Investors are growing more convinced Covid-19 vaccines will work.
They aren’t as sure shares of vaccine companies can keep soaring.
The investors, along with analysts and others scrutinizing the results from early trials, say the most advanced vaccine candidates didn’t cause serious side effects and helped produce antibodies that may be sufficient to defend against the virus.
So far, vaccines based on the newest technology—known as messenger RNA—appear to be performing best at eliciting antibodies that can potentially neutralize the coronavirus and prevent it from hijacking human cells, investors and analysts say.
At least one vaccine could receive regulatory authorization by the fall.
It is hard to judge experimental vaccines based on preliminary data. The early-stage studies that have produced results so far weren’t designed to show whether the vaccines truly protect people from Covid-19—only to test safety and immune responses.
It is even more difficult comparing results across studies, partly because of differences in how immune responses are measured, says Christian Koch, a portfolio manager at investment firm BB Biotech AG in Küsnacht, Switzerland, a longtime shareholder of
a vaccine front-runner.
Nor is it guaranteed the vaccines will succeed in the large, pivotal studies just starting to get under way. Most experimental vaccines fail in testing. Researchers aren’t even certain the vaccines are stimulating enough antibodies to prevent the virus.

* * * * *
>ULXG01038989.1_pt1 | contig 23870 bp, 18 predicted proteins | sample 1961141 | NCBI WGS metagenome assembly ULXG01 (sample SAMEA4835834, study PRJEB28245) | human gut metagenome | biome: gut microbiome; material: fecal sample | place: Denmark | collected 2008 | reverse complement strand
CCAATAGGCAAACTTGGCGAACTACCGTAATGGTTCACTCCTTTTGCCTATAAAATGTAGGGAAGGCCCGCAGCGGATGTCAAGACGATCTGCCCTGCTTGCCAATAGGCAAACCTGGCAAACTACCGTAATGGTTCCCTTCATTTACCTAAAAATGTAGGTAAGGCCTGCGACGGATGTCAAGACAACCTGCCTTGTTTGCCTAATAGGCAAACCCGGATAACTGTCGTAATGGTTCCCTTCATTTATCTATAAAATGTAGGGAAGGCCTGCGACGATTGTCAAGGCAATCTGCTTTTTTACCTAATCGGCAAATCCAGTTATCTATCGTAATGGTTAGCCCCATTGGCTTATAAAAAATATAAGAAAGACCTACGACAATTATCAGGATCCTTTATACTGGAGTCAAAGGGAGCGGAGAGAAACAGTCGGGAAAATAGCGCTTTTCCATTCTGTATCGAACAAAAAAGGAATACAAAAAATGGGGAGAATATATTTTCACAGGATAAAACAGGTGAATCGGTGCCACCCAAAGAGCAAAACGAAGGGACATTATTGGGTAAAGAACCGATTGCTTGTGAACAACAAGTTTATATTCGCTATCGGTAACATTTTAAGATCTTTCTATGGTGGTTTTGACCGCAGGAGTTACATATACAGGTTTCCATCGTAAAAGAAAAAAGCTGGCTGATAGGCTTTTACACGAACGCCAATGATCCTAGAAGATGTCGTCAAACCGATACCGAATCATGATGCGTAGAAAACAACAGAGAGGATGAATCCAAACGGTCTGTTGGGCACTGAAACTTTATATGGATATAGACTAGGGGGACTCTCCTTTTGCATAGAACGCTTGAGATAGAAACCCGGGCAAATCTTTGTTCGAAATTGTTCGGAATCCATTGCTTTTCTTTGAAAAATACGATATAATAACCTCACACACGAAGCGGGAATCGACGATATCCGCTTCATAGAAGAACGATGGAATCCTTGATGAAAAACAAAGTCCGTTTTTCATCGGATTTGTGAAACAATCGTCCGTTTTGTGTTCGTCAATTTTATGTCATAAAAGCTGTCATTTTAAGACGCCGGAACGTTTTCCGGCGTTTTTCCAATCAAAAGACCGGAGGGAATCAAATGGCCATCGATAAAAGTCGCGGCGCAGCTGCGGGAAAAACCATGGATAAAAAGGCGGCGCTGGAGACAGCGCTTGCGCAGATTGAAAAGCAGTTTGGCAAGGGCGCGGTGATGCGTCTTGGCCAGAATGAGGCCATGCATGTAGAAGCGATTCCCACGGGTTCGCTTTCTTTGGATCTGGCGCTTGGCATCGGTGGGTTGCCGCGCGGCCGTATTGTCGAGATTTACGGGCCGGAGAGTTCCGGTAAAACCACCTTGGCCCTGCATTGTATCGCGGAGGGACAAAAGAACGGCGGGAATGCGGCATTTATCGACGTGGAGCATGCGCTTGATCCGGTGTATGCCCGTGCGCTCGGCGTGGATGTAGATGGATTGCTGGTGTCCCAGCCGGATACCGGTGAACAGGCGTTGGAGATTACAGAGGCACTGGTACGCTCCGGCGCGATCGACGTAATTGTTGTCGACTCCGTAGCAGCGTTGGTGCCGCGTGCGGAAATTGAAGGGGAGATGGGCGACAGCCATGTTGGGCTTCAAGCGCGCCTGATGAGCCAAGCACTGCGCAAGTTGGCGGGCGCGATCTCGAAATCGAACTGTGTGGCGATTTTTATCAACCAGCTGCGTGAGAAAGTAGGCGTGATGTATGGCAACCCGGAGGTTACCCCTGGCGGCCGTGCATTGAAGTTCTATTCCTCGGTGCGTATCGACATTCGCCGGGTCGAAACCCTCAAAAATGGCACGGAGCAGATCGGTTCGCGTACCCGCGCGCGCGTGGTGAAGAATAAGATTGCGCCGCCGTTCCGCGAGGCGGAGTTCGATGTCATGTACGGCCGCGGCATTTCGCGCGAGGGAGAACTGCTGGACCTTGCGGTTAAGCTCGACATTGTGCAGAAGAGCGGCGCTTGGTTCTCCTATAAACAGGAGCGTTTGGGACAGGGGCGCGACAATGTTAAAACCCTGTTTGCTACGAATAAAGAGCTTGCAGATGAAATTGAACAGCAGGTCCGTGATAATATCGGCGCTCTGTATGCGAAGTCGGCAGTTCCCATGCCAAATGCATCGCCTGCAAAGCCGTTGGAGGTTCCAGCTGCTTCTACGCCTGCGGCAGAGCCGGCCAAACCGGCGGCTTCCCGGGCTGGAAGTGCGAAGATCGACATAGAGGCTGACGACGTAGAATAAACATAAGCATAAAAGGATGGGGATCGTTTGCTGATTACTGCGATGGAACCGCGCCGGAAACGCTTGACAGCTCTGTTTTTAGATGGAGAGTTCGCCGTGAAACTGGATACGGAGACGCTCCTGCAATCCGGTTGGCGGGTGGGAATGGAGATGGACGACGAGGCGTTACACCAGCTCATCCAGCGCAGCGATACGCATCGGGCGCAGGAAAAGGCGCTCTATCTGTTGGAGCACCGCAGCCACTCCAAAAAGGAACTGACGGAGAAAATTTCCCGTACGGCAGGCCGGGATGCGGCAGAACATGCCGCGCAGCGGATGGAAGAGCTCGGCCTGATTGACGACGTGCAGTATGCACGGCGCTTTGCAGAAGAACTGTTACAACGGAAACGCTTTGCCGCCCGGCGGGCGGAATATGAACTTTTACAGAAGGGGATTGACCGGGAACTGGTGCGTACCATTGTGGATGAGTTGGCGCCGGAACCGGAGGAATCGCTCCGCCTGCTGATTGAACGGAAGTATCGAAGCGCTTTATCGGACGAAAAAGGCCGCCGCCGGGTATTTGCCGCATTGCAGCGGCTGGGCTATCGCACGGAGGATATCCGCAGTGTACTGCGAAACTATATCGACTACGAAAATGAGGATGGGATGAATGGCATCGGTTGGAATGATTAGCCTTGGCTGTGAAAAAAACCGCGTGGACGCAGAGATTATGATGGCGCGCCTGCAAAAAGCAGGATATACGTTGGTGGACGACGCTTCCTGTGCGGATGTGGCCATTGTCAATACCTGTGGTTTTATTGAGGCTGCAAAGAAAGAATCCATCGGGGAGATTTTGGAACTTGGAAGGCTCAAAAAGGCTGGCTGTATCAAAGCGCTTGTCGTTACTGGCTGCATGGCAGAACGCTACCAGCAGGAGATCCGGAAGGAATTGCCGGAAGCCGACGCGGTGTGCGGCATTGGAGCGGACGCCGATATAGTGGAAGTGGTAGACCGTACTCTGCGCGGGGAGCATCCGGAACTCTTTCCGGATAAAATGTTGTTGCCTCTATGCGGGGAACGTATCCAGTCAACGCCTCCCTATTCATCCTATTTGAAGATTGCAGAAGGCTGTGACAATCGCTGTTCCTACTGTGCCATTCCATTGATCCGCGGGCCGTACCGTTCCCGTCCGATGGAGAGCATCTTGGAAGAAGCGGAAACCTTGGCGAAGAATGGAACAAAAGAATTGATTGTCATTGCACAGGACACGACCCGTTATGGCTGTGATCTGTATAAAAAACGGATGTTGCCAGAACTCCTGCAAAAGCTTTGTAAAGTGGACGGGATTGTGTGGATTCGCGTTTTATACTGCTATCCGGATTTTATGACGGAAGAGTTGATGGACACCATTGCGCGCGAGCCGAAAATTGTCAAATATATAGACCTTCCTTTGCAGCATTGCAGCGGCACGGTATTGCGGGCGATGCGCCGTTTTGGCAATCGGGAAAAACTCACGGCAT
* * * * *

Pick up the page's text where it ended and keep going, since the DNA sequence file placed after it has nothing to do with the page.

“There is remarkable progress and encouraging evidence of immunogenicity,” says Geoffrey Porges, an SVB Leerink biotech analyst. “But now we’re in the big race. This is the Kentucky Derby, and they have to enroll the patients and then show clinical efficacy, which is different than just triggering immune responses.”
Still, the significance of the global pandemic, and the size of potential winnings from a successful vaccine, are prompting investors to make early comparisons.
Cambridge, Mass.-based Moderna and Germany’s
which is working with
have the most advanced messenger RNA, or mRNA, vaccines in development.
The pair are based on the genetic sequence of the virus, not a weakened coronavirus or proteins from the virus. Using the genetic information, researchers designed the shots to deliver mRNA programmed to direct a person’s cells to make proteins that, in turn, trigger the immune system to produce antibodies to the coronavirus.
The technology hasn’t yielded an approved vaccine before. Yet data from the early trials is giving some investors more confidence mRNA vaccines will roll out in the months ahead.
“The early trial data from mRNA companies has been the most pleasant surprise,” says Rod Wong, managing partner of New York health-care investment firm RTW Investments LP. “They’re exactly what you would hope the animal data would translate into.”
The mRNA shots didn’t cause side effects that were considered life-threatening or requiring hospitalization in Phase 1 testing of relatively young, healthy volunteers. Yet some study subjects did experience side effects, including fever, headaches and chills.
“They’re not safety signals that are very concerning; they’re expected, but you don’t want to give a child something that will give them a fever or a headache for two days,” says Florian Krammer, a professor of microbiology at the Icahn School of Medicine at Mount Sinai in New York.
Shares of Moderna have soared about 300% since the start of the year, largely because of the company’s coronavirus vaccine efforts. BioNTech stock has risen 152% year to date. Moderna is among the most popular among individual investors on the Robinhood online trading platform.